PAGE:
From Dallas Morning News:

25 June 2013

AUSTIN — A bill that would have given Texas one of the most restrictive abortion laws in the country died amid chaos at the end of the special legislative session overnight.

After Republicans used strict interpretations of Senate rules to knock Sen. Wendy Davis, D-Fort Worth, off her marathon filibuster intended to block a vote on the measure before the midnight Tuesday deadline, abortion-rights advocates watching the session erupted in a loud protest.

After a delay of several minutes, it appeared senators voted 19-10 in favor of the bill, almost entirely along party lines. Democrats said the vote came too late, but Republicans declared victory on the matter.

Shortly after 2 a.m. Wednesday, a very upset Lt. Gov. David Dewhurst finally came to the dais to address the press and chamber on the fate of Senate Bill 5 and the crowd that at times drowned out the proceedings.

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WikiLeaks’ support of Edward Snowden

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Edward Snowden

From William Blum:

By William Blum
June 26th, 2013

In the course of his professional life in the world of national security Edward Snowden must have gone through numerous probing interviews, lie detector examinations, and exceedingly detailed background checks, as well as filling out endless forms carefully designed to catch any kind of falsehood or inconsistency. The Washington Post (June 10) reported that “several officials said the CIA will now undoubtedly begin reviewing the process by which Snowden may have been hired, seeking to determine whether there were any missed signs that he might one day betray national secrets.”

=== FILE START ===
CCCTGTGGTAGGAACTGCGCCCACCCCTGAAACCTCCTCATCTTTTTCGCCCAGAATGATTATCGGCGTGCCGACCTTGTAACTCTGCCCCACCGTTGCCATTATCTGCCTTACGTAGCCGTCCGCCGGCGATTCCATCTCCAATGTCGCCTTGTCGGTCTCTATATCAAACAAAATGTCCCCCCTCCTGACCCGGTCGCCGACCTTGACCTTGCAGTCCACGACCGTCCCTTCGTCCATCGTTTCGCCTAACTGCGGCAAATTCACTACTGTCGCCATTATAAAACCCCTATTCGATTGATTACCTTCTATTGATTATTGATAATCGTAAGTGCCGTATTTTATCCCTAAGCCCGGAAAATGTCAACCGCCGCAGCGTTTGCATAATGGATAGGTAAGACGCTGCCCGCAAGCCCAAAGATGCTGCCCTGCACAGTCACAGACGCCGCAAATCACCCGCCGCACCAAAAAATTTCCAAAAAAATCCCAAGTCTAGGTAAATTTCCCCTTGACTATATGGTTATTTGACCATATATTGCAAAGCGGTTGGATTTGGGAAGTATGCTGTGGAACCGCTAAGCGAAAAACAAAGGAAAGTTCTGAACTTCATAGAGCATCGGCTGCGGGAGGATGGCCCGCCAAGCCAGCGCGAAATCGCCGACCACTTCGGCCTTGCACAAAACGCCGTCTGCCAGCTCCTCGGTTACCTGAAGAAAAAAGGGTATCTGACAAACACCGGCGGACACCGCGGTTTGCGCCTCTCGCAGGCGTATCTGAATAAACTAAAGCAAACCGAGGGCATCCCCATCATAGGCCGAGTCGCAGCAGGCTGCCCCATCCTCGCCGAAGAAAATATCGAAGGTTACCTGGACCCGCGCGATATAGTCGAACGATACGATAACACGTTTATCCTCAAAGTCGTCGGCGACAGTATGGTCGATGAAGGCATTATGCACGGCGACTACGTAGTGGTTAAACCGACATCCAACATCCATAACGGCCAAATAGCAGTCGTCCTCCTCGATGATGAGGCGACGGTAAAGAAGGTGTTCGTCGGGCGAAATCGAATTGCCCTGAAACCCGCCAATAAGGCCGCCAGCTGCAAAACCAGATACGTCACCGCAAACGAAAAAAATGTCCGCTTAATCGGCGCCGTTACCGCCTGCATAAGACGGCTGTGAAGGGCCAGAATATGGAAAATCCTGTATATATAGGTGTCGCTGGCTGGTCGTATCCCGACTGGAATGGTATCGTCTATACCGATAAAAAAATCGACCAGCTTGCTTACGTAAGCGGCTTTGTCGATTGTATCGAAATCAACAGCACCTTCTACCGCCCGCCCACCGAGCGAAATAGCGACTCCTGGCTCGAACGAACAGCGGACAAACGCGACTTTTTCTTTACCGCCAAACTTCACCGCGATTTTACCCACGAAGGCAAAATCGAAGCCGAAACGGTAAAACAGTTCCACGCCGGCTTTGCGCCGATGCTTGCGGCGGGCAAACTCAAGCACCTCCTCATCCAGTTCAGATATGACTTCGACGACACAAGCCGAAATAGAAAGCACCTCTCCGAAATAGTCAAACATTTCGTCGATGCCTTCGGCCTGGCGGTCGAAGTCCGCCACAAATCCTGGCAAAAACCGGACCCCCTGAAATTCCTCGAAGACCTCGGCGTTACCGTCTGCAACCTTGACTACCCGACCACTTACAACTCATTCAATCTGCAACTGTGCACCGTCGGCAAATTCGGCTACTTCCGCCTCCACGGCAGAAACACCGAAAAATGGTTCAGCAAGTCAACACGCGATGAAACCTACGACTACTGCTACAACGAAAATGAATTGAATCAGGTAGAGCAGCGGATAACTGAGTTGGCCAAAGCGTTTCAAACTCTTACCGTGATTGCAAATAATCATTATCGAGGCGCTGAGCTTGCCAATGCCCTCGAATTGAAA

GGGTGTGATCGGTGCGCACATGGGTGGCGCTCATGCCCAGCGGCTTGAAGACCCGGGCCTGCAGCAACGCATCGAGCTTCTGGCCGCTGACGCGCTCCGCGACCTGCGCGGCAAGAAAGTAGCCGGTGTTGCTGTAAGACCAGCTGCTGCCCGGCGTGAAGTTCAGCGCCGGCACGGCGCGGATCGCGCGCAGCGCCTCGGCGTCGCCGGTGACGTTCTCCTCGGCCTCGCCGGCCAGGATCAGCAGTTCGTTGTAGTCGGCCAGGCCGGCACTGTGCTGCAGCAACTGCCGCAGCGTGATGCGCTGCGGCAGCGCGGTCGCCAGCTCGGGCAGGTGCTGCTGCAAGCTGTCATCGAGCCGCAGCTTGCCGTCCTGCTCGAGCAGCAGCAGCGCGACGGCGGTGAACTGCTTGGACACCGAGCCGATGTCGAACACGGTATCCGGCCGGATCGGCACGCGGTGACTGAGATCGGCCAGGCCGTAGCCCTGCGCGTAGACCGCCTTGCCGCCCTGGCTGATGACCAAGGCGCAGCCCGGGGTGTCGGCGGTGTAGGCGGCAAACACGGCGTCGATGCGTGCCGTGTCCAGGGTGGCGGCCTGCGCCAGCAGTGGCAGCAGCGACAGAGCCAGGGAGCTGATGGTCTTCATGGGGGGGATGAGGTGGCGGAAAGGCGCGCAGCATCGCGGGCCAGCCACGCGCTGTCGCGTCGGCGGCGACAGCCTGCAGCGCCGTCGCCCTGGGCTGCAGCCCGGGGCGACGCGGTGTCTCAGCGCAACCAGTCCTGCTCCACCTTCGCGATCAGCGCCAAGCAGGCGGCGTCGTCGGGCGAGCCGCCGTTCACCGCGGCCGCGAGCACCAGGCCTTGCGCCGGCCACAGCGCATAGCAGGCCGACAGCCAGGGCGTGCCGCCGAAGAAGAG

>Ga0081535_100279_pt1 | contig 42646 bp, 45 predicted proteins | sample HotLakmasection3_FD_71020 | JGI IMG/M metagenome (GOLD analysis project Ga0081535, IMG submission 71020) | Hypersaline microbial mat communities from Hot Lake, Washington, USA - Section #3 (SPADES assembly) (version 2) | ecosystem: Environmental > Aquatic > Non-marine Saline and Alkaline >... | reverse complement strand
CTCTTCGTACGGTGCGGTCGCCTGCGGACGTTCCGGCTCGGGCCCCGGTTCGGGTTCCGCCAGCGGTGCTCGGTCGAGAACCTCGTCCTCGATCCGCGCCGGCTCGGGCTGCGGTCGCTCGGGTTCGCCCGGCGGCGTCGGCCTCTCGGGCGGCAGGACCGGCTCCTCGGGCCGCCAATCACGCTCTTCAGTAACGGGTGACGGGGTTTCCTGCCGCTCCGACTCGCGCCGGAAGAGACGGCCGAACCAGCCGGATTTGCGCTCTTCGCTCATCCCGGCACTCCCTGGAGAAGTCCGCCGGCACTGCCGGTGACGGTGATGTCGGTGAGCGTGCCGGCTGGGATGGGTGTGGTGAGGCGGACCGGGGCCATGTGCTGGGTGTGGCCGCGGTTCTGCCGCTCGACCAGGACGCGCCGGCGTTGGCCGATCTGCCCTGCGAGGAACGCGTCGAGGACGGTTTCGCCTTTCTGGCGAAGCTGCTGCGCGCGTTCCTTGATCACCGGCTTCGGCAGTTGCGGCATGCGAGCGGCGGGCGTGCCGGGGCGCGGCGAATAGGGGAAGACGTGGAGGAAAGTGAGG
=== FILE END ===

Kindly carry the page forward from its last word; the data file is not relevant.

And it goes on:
Yes, there was a sign they missed – Edward Snowden had something inside him shaped like a conscience, just waiting for a cause.

It was the same with me. I went to work at the State Department, planning to become a Foreign Service Officer, with the best – the most patriotic – of intentions, going to do my best to slay the beast of the International Communist Conspiracy. But then the horror, on a daily basis, of what the United States was doing to the people of Vietnam was brought home to me in every form of media; it was making me sick at heart. My conscience had found its cause, and nothing that I could have been asked in a pre-employment interview would have alerted my interrogators of the possible danger I posed because I didn’t know of the danger myself. No questioning of my friends and relatives could have turned up the slightest hint of the radical anti-war activist I was to become. My friends and relatives were to be as surprised as I was to be. There was simply no way for the State Department security office to know that I should not be hired and given a Secret Clearance. 1

So what is a poor National Security State to do? Well, they might consider behaving themselves. Stop doing all the terrible things that grieve people like me and Edward Snowden and Bradley Manning and so many others. Stop the bombings, the invasions, the endless wars, the torture, the sanctions, the overthrows, the support of dictatorships, the unmitigated support of Israel; stop all the things that make the United States so hated, that create all the anti-American terrorists, that compel the National Security State – in pure self defense – to spy on the entire world.

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Snowden Coverage: If US Mass Media Were State-Controlled, Would They Look Any Different?

From Common Dreams:

by Jeff Cohen

The Edward Snowden leaks have revealed a U.S. corporate media system at war with independent journalism. Many of the same outlets—especially TV news—that missed the Wall Street meltdown and cheer-led the Iraq invasion have come to resemble state-controlled media outlets in their near-total identification with the government as it pursues the now 30-year-old whistleblower.